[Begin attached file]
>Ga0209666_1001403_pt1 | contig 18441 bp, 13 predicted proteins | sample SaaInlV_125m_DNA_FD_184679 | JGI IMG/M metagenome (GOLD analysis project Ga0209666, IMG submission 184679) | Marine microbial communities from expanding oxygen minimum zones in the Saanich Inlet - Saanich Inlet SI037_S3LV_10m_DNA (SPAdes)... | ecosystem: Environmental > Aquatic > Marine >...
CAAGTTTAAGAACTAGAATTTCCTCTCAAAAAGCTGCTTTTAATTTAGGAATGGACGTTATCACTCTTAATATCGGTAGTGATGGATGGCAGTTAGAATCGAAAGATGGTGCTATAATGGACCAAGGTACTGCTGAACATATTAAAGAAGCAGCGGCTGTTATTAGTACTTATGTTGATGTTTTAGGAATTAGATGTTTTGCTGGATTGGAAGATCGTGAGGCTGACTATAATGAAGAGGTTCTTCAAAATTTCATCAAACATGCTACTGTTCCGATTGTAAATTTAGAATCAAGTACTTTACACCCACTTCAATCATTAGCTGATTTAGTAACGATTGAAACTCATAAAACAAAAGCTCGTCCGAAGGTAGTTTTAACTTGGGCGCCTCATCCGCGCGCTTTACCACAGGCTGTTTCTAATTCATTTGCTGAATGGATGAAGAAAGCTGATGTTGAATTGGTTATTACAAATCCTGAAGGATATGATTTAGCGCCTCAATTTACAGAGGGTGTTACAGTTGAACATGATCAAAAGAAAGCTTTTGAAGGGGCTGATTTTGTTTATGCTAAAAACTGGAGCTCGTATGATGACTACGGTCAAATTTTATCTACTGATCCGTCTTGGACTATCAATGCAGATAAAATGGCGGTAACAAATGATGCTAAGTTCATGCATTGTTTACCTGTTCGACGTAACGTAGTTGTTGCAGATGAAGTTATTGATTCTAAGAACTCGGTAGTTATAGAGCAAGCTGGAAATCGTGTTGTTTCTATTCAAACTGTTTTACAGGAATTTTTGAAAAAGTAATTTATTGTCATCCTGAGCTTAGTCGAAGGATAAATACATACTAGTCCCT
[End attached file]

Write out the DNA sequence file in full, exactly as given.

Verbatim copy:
>Ga0209666_1001403_pt1 | contig 18441 bp, 13 predicted proteins | sample SaaInlV_125m_DNA_FD_184679 | JGI IMG/M metagenome (GOLD analysis project Ga0209666, IMG submission 184679) | Marine microbial communities from expanding oxygen minimum zones in the Saanich Inlet - Saanich Inlet SI037_S3LV_10m_DNA (SPAdes)... | ecosystem: Environmental > Aquatic > Marine >...
CAAGTTTAAGAACTAGAATTTCCTCTCAAAAAGCTGCTTTTAATTTAGGAATGGACGTTATCACTCTTAATATCGGTAGTGATGGATGGCAGTTAGAATCGAAAGATGGTGCTATAATGGACCAAGGTACTGCTGAACATATTAAAGAAGCAGCGGCTGTTATTAGTACTTATGTTGATGTTTTAGGAATTAGATGTTTTGCTGGATTGGAAGATCGTGAGGCTGACTATAATGAAGAGGTTCTTCAAAATTTCATCAAACATGCTACTGTTCCGATTGTAAATTTAGAATCAAGTACTTTACACCCACTTCAATCATTAGCTGATTTAGTAACGATTGAAACTCATAAAACAAAAGCTCGTCCGAAGGTAGTTTTAACTTGGGCGCCTCATCCGCGCGCTTTACCACAGGCTGTTTCTAATTCATTTGCTGAATGGATGAAGAAAGCTGATGTTGAATTGGTTATTACAAATCCTGAAGGATATGATTTAGCGCCTCAATTTACAGAGGGTGTTACAGTTGAACATGATCAAAAGAAAGCTTTTGAAGGGGCTGATTTTGTTTATGCTAAAAACTGGAGCTCGTATGATGACTACGGTCAAATTTTATCTACTGATCCGTCTTGGACTATCAATGCAGATAAAATGGCGGTAACAAATGATGCTAAGTTCATGCATTGTTTACCTGTTCGACGTAACGTAGTTGTTGCAGATGAAGTTATTGATTCTAAGAACTCGGTAGTTATAGAGCAAGCTGGAAATCGTGTTGTTTCTATTCAAACTGTTTTACAGGAATTTTTGAAAAAGTAATTTATTGTCATCCTGAGCTTAGTCGAAGGATAAATACATACTAGTCCCT